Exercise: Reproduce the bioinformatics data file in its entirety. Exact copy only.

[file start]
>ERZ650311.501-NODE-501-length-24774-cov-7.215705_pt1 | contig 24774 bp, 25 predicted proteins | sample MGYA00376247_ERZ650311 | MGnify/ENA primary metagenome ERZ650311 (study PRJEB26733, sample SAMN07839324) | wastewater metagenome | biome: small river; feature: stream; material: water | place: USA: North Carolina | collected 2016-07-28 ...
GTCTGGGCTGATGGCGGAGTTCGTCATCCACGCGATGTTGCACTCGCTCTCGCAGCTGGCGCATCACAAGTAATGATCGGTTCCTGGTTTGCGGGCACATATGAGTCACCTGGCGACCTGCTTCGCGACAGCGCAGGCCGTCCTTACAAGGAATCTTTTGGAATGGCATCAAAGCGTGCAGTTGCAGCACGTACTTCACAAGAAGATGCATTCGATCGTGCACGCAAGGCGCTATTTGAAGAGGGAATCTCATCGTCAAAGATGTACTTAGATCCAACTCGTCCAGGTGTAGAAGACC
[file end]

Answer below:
>ERZ650311.501-NODE-501-length-24774-cov-7.215705_pt1 | contig 24774 bp, 25 predicted proteins | sample MGYA00376247_ERZ650311 | MGnify/ENA primary metagenome ERZ650311 (study PRJEB26733, sample SAMN07839324) | wastewater metagenome | biome: small river; feature: stream; material: water | place: USA: North Carolina | collected 2016-07-28 ...
GTCTGGGCTGATGGCGGAGTTCGTCATCCACGCGATGTTGCACTCGCTCTCGCAGCTGGCGCATCACAAGTAATGATCGGTTCCTGGTTTGCGGGCACATATGAGTCACCTGGCGACCTGCTTCGCGACAGCGCAGGCCGTCCTTACAAGGAATCTTTTGGAATGGCATCAAAGCGTGCAGTTGCAGCACGTACTTCACAAGAAGATGCATTCGATCGTGCACGCAAGGCGCTATTTGAAGAGGGAATCTCATCGTCAAAGATGTACTTAGATCCAACTCGTCCAGGTGTAGAAGACC